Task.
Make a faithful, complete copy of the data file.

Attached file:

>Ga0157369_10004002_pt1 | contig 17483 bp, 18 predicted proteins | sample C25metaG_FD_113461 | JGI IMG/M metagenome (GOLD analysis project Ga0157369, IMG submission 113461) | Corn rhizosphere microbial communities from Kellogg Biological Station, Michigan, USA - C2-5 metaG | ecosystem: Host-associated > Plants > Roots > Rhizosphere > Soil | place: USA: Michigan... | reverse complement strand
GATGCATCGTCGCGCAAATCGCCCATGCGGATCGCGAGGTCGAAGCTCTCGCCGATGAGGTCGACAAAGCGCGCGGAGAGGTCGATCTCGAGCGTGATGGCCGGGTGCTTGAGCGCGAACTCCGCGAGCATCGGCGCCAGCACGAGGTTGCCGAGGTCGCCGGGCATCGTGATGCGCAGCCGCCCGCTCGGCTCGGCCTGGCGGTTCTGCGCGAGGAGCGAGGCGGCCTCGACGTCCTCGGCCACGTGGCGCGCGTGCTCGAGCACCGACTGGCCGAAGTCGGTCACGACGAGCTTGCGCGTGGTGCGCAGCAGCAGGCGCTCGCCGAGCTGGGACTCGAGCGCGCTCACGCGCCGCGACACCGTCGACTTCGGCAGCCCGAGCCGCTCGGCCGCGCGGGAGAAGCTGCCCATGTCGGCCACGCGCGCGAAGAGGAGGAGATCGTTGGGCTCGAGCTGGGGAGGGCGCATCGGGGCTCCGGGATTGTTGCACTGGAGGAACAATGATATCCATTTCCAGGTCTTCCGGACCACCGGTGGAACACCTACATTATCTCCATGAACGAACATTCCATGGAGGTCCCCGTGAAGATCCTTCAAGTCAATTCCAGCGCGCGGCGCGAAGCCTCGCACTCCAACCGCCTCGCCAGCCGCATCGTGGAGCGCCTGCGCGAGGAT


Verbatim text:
>Ga0157369_10004002_pt1 | contig 17483 bp, 18 predicted proteins | sample C25metaG_FD_113461 | JGI IMG/M metagenome (GOLD analysis project Ga0157369, IMG submission 113461) | Corn rhizosphere microbial communities from Kellogg Biological Station, Michigan, USA - C2-5 metaG | ecosystem: Host-associated > Plants > Roots > Rhizosphere > Soil | place: USA: Michigan... | reverse complement strand
GATGCATCGTCGCGCAAATCGCCCATGCGGATCGCGAGGTCGAAGCTCTCGCCGATGAGGTCGACAAAGCGCGCGGAGAGGTCGATCTCGAGCGTGATGGCCGGGTGCTTGAGCGCGAACTCCGCGAGCATCGGCGCCAGCACGAGGTTGCCGAGGTCGCCGGGCATCGTGATGCGCAGCCGCCCGCTCGGCTCGGCCTGGCGGTTCTGCGCGAGGAGCGAGGCGGCCTCGACGTCCTCGGCCACGTGGCGCGCGTGCTCGAGCACCGACTGGCCGAAGTCGGTCACGACGAGCTTGCGCGTGGTGCGCAGCAGCAGGCGCTCGCCGAGCTGGGACTCGAGCGCGCTCACGCGCCGCGACACCGTCGACTTCGGCAGCCCGAGCCGCTCGGCCGCGCGGGAGAAGCTGCCCATGTCGGCCACGCGCGCGAAGAGGAGGAGATCGTTGGGCTCGAGCTGGGGAGGGCGCATCGGGGCTCCGGGATTGTTGCACTGGAGGAACAATGATATCCATTTCCAGGTCTTCCGGACCACCGGTGGAACACCTACATTATCTCCATGAACGAACATTCCATGGAGGTCCCCGTGAAGATCCTTCAAGTCAATTCCAGCGCGCGGCGCGAAGCCTCGCACTCCAACCGCCTCGCCAGCCGCATCGTGGAGCGCCTGCGCGAGGAT